Observability, Unobservability and the Copenhagen Interpretation in Dirac's Methodology of Physics

Andrea Oldofredi, Michael Esfeld


Paul Dirac has been undoubtedly one of the central figures of the last century physics, contributing in several and remarkable ways to the development of quantum mechanics; he was also at the centre of an active community of physicists, with whom he had extensive interactions and correspondence. In particular, Dirac was in close contact with Bohr, Heisenberg and Pauli. For this reason, among others, Dirac is generally considered a supporter of the Copenhagen interpretation of quantum mechanics. Similarly, he was considered a physicist sympathetic with the positivistic attitude which shaped the development of quantum theory in the 1920s. Against this background, the aim of the present essay is twofold: on the one hand, we will argue that, analyzing specific examples taken from Dirac's published works, he can neither be considered a positivist nor a physicist methodologically guided by the observability doctrine. On the other hand, we will try to disentangle Dirac's figure from the mentioned Copenhagen interpretation, since in his long career he employed remarkably different—and often contradicting—methodological principles and philosophical perspectives with respect to those followed by the supporters of that interpretation.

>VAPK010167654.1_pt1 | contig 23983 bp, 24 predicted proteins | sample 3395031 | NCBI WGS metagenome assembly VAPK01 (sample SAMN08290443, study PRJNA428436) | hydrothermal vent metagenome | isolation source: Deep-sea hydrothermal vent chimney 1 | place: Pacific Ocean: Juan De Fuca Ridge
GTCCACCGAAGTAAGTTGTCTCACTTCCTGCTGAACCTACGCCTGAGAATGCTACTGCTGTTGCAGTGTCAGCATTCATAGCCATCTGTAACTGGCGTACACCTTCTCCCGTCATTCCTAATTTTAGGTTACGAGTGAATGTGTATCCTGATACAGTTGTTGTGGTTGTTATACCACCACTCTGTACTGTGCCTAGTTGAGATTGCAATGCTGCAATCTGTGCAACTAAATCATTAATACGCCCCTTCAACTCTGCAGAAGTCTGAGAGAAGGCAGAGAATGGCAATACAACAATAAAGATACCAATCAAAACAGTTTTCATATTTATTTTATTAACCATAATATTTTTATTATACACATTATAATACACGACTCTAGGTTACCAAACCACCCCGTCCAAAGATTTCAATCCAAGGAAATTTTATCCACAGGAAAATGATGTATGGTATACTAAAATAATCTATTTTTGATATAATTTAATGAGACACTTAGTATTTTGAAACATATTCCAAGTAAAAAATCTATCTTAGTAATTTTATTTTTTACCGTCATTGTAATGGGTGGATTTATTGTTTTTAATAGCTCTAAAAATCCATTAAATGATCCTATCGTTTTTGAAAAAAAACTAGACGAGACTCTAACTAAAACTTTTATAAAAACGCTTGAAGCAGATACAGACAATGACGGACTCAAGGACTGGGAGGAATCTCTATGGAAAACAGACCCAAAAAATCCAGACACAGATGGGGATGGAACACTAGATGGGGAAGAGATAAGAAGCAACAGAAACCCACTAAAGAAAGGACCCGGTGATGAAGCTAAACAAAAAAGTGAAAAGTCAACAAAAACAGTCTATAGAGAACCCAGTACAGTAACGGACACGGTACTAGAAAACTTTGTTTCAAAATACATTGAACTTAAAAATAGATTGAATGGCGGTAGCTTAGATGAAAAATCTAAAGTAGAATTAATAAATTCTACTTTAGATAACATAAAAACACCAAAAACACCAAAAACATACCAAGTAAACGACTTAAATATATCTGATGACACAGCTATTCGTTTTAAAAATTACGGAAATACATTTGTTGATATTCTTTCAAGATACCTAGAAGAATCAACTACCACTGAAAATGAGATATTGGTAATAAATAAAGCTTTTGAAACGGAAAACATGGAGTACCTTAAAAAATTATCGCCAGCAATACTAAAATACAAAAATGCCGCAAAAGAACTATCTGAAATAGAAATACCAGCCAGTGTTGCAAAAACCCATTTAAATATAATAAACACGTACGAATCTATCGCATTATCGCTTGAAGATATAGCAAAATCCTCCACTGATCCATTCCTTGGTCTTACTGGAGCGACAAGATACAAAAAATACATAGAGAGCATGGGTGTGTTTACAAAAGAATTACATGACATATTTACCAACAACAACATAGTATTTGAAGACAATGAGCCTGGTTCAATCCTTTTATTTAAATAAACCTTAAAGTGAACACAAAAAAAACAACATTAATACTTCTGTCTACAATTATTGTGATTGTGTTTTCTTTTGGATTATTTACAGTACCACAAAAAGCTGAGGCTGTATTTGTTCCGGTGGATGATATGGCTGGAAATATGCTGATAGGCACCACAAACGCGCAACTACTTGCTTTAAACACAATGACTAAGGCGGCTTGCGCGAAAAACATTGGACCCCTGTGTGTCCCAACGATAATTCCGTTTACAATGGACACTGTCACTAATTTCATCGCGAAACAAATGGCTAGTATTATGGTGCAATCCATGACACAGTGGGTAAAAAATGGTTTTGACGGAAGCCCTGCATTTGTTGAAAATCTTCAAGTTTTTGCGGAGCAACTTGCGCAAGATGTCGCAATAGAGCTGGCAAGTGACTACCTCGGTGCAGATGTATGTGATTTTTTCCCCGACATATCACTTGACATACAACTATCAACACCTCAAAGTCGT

Quanta 2019; 8: 68–87.

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DOI: https://doi.org/10.12743/quanta.v8i1.93

ISSN: 1314-7374